Hydrangeas are back in style, and there’s a fantastic range to choose from. There’s one to suit every garden, from the classic pink and blue mopheads to paniculate hydrangeas with huge conical flowerheads. Hydrangeas flower for ages in late summer, they grow well in the shade, and their flowerheads keep on looking good through winter on the plant or dried and used indoors. Hydrangeas are easy to grow too – just follow our simple tips.
To get the best out of your hydrangea, it’s essential to know what type of hydrangea you have. Here are the most common types:
Hydrangea macrophylla – these are the traditional mophead and lacecap hydrangeas, with red, pink, blue or white flowers. One of the most striking features of the pink and blue hydrangeas is that the flower colour changes depending on whether they are grown in acidic or alkaline soils. (Acidic soils produce blue flowers, and alkaline soils produce pink and you can buy additives for the soil to bring about a change.) Mopheads have rounded flower heads made up of large florets. Lacecaps have flatter flowerheads with an inner centre of tiny florets surrounded by a ring of larger ones.
Hydrangea arborescens have huge domed flowerheads with a more delicate appearance than the traditional mopheads. Hydrangea’ Annabelle’ is one of the most popular Hydrangea arborescens cultivars with its enormous white flowerheads.
Hydrangea paniculata produces large conical flower heads that often change colour as they mature.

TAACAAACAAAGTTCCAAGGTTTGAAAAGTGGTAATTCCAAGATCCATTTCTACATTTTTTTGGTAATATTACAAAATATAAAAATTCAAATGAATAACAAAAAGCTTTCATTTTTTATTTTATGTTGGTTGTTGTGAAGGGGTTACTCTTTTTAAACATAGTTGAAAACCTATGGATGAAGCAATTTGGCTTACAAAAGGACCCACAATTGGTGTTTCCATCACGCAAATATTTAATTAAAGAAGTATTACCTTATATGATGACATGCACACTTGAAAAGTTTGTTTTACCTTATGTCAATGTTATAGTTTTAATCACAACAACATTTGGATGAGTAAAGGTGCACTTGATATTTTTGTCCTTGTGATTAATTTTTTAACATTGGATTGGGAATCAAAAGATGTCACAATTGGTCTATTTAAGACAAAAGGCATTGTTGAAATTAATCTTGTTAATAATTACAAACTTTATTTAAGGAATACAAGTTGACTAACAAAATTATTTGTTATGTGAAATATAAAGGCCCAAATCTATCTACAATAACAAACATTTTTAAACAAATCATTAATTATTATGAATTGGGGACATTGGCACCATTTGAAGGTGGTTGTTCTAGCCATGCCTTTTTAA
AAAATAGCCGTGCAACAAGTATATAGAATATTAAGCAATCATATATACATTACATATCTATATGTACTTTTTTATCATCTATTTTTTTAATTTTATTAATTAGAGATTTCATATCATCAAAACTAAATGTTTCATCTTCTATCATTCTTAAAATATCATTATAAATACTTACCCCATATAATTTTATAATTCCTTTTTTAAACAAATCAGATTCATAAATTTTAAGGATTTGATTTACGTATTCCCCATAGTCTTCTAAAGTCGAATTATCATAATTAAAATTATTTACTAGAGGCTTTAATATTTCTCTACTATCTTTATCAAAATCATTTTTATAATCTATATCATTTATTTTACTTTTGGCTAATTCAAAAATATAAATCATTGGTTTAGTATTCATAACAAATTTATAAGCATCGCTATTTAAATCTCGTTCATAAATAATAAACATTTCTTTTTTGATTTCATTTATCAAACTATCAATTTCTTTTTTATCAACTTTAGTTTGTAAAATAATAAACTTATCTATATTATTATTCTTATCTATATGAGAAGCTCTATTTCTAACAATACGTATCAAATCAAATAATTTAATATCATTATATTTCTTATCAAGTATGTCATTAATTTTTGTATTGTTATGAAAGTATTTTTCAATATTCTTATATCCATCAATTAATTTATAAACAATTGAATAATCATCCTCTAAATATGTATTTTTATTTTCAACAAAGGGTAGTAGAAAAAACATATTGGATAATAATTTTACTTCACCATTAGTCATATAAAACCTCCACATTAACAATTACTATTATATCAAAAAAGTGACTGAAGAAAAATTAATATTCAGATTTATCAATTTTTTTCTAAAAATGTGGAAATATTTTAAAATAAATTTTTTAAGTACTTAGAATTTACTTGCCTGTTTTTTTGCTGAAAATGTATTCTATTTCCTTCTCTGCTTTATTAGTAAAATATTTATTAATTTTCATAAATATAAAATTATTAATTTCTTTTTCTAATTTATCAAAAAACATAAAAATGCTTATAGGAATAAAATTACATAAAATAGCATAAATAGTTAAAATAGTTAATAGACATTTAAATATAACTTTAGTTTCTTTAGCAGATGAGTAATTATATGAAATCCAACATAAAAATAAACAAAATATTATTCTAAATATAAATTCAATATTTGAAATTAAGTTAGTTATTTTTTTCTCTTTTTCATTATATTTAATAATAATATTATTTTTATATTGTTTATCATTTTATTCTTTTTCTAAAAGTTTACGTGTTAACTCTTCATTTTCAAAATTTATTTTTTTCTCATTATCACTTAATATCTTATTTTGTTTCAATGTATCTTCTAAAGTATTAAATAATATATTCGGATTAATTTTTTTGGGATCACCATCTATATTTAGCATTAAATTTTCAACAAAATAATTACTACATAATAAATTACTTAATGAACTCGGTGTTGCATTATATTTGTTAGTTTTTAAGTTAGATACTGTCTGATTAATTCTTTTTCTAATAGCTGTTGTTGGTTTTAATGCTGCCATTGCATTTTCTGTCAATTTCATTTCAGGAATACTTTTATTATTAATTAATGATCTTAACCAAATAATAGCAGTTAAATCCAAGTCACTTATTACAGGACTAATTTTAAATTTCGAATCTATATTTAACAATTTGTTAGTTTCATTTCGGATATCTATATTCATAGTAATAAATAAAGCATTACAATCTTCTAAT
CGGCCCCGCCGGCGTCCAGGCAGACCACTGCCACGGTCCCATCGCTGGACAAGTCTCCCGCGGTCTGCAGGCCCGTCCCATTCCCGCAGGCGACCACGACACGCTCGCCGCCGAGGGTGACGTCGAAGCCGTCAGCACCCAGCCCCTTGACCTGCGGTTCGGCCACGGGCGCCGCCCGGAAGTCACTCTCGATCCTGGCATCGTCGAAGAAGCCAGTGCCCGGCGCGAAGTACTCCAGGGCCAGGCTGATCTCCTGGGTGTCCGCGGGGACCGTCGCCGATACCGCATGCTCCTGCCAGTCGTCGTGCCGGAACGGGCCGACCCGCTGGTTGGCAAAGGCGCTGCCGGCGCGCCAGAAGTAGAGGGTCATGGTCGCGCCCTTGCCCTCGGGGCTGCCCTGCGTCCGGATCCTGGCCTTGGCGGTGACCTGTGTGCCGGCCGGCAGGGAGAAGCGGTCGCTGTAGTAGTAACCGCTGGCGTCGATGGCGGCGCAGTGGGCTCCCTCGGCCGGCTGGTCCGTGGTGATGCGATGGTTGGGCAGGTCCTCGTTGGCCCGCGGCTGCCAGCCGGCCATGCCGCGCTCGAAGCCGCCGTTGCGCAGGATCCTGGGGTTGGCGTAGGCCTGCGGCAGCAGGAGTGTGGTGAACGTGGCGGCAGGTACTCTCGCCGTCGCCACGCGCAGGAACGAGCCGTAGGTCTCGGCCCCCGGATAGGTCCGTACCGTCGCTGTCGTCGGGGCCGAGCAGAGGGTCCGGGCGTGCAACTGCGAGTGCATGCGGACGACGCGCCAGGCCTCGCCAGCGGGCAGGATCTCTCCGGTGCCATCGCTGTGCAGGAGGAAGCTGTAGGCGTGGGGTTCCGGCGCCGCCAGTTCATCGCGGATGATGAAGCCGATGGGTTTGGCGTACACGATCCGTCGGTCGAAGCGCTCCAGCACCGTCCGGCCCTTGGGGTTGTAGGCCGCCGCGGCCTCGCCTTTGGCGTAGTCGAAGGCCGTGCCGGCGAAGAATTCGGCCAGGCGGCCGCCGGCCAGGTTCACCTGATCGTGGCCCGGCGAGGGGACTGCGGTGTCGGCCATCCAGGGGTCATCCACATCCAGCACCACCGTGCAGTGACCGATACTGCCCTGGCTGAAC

Hydrangea quercifolia (oak-leaved hydrangea) has large lobed leaves very similar in shape to oak leaves. In autumn, the leaves turn dramatic shades of orange and red before falling.
Hydrangea anomala (climbing hydrangea) is a self-clinging climber with white lace-cap flowers in summer.
Where to grow hydrangeas
Hydrangeas do best in moist, well-drained soil in light shade. Dig in plenty of organic matter like garden compost or well-rotted farmyard manure before planting to help your soil retain moisture and water regularly in dry periods. There’s usually no need to feed hydrangeas, but you should mulch in spring with leaf mould, compost or manure.
How to prune hydrangeas
Pruning hydrangeas doesn’t have to be complicated. Here’s how it’s done.
Mophead and lacecap hydrangeas: leave the faded flower heads on the plant over winter and prune in late spring, cutting back to a pair of solid buds below the old flower heads. Remove any dead or crossing branches. To encourage new shoots on mature plants, cut one or two old stems back to ground level.
Hydrangea paniculata and Hydrangea arborescens: Prune in early spring, removing dead wood or crossing branches. Cut the previous year’s stems by one third, cutting above a pair of strong buds.
Climbing hydrangeas: There’s no need to prune climbing hydrangeas for the first few years while they are getting going. Prune mature plants annually after flowering to keep them to size, shortening any very long shoots to healthy buds lower down.
Merryhatton stocks a great range of hydrangeas and other shrubs, so visit us soon and pick your favourite!